Christensen goes further: "Laws adopted in the early part of last century have not evolved to reflect a globalized economy and the emergence of digitized economies. They have fallen massively behind the reality of the new economy.” Complicating matters further, it is not just companies who may be pursuing aggressive tax planning; countries are also engaging in aggressive tax competition to compete for investment.

Fairness, though, is a social concept even more than a purely legal one. Tax positions that would survive robust judicial scrutiny can appear inappropriate to the public. Companies therefore may need to take steps even when they do not legally have to.

Freedman says, "There is certainly a perception among companies that reputation matters, although it may depend on the industry. A retailer, for example, might worry more than others about public opinion, and certain businesses would be quite proud of aggressive tax strategies that make shareholders very happy.”

Owens nevertheless believes that all executives have to think whether they can explain their tax strategy to the citizen in the street, and to consider whether they can argue that their company creates "public value” with their choices.

Reputational damage arising from what is seen as aggressive tax planning can affect more than sales. It may make it harder to attract talent and it is increasingly likely to lead to much greater scrutiny from tax officials. Owens says, "A company’s good corporate governance policy has to include good tax compliance.”

A fairer system in future?   

Current efforts to improve the "fairness” of tax systems show how difficult it is for diverse groups to come to an agreement on what constitutes a more fair system and how that system should be implemented.

At the international level, the most prominent work in this area is currently being undertaken by the OECD on behalf of the G20. The new Action Plan on Base Erosion and Profit Shifting is an attempt to address various arrangements that give companies flexibility in choosing tax jurisdictions. The plan covers everything from regulatory consistency and administration to information sharing, tougher policies on transfer pricing and treaty abuse.

"This is one of the biggest challenges the OECD has taken on in the last five decades. It will require agreement between the OECD countries, the BRICS and others on what should be the international tax rules and how we should apply them in a consistent fashion,” says Owens. Given the difficulties involved here, some doubt whether this will move ahead anytime soon. "It may happen in my lifetime, but I doubt it,” says Cooper.

While recognizing the challenge ahead, some believe that the existing suggestions still do not go far enough. Even if OECD countries reach an agreement, Christensen believes the process will likely produce only "a band-aid resolution that can slightly ameliorate some of the problems,” as he puts it.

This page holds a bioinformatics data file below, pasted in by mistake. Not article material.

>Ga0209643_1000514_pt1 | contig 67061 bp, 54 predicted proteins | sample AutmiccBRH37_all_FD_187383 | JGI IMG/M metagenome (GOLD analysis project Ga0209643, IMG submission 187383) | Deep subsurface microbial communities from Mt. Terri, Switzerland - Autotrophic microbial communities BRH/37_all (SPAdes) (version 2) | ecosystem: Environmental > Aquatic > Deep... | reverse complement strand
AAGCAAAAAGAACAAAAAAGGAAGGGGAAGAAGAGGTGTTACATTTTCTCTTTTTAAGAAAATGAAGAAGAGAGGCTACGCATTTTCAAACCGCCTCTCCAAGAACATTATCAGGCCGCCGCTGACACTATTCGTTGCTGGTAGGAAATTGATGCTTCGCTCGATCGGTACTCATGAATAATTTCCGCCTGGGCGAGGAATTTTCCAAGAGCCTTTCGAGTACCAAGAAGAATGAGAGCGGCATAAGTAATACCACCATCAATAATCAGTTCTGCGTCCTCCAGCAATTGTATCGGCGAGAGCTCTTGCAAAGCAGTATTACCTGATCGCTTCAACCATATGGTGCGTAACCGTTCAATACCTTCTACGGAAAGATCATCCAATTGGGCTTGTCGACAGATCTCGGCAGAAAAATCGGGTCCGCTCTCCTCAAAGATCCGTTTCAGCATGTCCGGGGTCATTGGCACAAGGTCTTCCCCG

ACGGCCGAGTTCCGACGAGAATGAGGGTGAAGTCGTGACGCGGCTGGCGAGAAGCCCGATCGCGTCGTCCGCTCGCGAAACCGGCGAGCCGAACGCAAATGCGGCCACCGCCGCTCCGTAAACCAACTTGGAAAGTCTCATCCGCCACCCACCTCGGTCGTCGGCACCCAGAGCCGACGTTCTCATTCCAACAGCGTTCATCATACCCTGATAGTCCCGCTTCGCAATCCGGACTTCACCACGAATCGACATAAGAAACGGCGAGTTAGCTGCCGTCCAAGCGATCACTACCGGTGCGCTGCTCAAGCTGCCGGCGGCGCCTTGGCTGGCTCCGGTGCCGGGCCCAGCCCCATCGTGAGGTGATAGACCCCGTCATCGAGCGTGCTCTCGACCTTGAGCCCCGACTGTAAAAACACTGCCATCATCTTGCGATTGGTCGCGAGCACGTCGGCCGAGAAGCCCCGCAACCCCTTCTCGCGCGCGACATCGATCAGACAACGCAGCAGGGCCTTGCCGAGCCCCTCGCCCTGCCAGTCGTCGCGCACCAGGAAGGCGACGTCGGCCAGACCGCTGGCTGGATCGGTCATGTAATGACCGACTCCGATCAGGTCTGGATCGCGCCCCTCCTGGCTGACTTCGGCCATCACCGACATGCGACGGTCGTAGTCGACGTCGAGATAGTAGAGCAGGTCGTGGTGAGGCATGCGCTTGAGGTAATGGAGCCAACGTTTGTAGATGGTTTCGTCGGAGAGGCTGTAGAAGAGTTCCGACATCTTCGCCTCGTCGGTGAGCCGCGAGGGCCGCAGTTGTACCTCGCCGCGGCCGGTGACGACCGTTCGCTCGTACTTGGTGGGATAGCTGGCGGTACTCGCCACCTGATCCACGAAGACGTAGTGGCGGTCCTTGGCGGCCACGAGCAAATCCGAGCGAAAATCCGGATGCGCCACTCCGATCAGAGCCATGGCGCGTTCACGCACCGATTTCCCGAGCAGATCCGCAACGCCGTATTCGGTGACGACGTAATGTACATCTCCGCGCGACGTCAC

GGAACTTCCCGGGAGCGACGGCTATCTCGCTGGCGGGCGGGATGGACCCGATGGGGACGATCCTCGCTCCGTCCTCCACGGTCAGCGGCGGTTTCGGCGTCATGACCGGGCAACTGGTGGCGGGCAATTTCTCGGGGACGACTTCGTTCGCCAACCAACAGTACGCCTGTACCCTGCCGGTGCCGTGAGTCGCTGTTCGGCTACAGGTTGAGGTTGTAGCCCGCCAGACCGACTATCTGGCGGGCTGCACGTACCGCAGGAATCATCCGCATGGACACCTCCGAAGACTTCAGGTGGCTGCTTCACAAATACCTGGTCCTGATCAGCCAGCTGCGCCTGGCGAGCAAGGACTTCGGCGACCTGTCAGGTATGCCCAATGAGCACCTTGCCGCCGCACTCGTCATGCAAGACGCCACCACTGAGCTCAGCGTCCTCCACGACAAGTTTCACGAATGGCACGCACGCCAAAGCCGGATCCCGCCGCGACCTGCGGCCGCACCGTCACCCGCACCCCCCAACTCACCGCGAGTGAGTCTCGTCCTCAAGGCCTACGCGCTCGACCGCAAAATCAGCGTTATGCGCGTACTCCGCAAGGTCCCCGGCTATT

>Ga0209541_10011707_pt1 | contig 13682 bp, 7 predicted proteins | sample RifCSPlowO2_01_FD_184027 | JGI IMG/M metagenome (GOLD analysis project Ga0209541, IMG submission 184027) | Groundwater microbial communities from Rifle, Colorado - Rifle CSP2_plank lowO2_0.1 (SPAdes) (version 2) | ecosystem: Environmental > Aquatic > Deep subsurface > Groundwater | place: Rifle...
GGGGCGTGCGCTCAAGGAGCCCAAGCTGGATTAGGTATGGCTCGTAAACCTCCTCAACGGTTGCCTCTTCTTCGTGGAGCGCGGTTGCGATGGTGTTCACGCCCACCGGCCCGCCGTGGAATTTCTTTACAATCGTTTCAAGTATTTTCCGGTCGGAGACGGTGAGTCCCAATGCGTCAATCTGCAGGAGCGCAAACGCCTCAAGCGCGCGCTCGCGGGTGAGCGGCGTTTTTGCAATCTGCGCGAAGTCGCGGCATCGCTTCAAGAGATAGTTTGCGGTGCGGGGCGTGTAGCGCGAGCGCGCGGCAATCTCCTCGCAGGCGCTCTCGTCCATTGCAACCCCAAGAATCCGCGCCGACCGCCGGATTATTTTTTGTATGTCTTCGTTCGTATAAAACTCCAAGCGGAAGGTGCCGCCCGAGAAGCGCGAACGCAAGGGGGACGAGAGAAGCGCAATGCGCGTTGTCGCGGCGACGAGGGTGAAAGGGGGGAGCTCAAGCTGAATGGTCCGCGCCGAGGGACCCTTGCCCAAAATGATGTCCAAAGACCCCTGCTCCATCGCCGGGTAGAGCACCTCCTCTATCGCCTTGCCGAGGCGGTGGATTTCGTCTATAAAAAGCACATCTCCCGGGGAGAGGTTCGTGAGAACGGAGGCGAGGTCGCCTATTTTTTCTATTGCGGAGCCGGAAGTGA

Moreover, the issues are far more than technical. The current international system, for all its faults, benefits any number of countries in different ways. Change that threatens these interests will be all the harder to carry out.

In Christensen’s view, the barriers to progress lie at a political level and have been there since the 1930s. "Some countries see a comparative advantage in using harmful tax competition as part of their overall development strategy,” he said.

Meanwhile, at the purely domestic level, the increasing implementation and use of GAARs can be seen as a way to prevent the use of tax positions that are considered to have unfair results. Freedman said, "GAARs align the law as interpreted by the courts and the spirit of the law.” They are easier to implement than multilateral agreements, but also less effective because they cover only national tax law.

It is difficult to discuss GAARs collectively, as details differ. Some, such as the Canadian and British ones, have extensive safeguards and have the potential to help clarify the law. GAARs, however, can create a serious problem in terms of fairness.

In seeking to prevent taxpayers from adopting unfair positions, the authorities may in turn be using a tool that is itself arguably unfair — not least by contributing to an increase in uncertainty.

"These laws are like your mother saying, ‘I don’t know what you are going to do and how, but I tell you now, you aren’t going to get away with it,’” Cooper said of the Australian GAARs experience. "It is inevitable that they are not written in a way that people will be able to see where the boundaries are.”

The use of GAARs can also have unintended consequences for the governments seeking to deploy them. In Australia, invoking the GAARs in some recent cases has undermined its utility because court judgments tend to define its scope in more detail than the legislation does, notes Cooper. "In order to restore equilibrium, bureaucrats had to rewrite the rule to get back its inscrutable terror.”

This may help account for why, in practice, GAARs tend to be used very sparingly in many jurisdictions that have them. (For more on GAARs, please see the EY report GAAR rising: mapping tax enforcement’s evolution, PDF, 12.2 MB.)

Perhaps the least problematic approach to enhancing fairness is one that uses legal requirements in ways that allow social expectations to have greater force. "If one concept will dominate tax in the next 10 years, it is transparency,” Owens says. He added that companies will increasingly be asked to be clearer about where income is raised and their global supply chains, so that tax authorities can have a global perspective.

This may not of itself make it harder for companies to take aggressive legal positions. Cooper says that, when authorities are looking at big business, the problem is not that they can’t find out what is going on, but that they can’t do anything about it. Increased transparency, along with country by country reporting, should it become widespread, will markedly increase the reputational dangers of aggressive legal positions.

Transparency, however, is a double-edged sword. Owens said, "Governments will also have to be transparent in their policy-making and in the way they go about implementing policies.” The next issue of Tax Insights will focus specifically on transparency.

Whether increased transparency leads to more fairness remains to be seen. Fairness has always been a necessary goal of tax, but it is an aim that is hugely difficult. The concept itself is problematic; it is a matter of seeking a balance between conflicting interests, rather than a single best solution for all cases.

Even so, governments, companies and individuals will increasingly need to wrestle with the issue, as societies that are now learning to live with less in turn demand that everyone pays their fair share.

This article first appeared on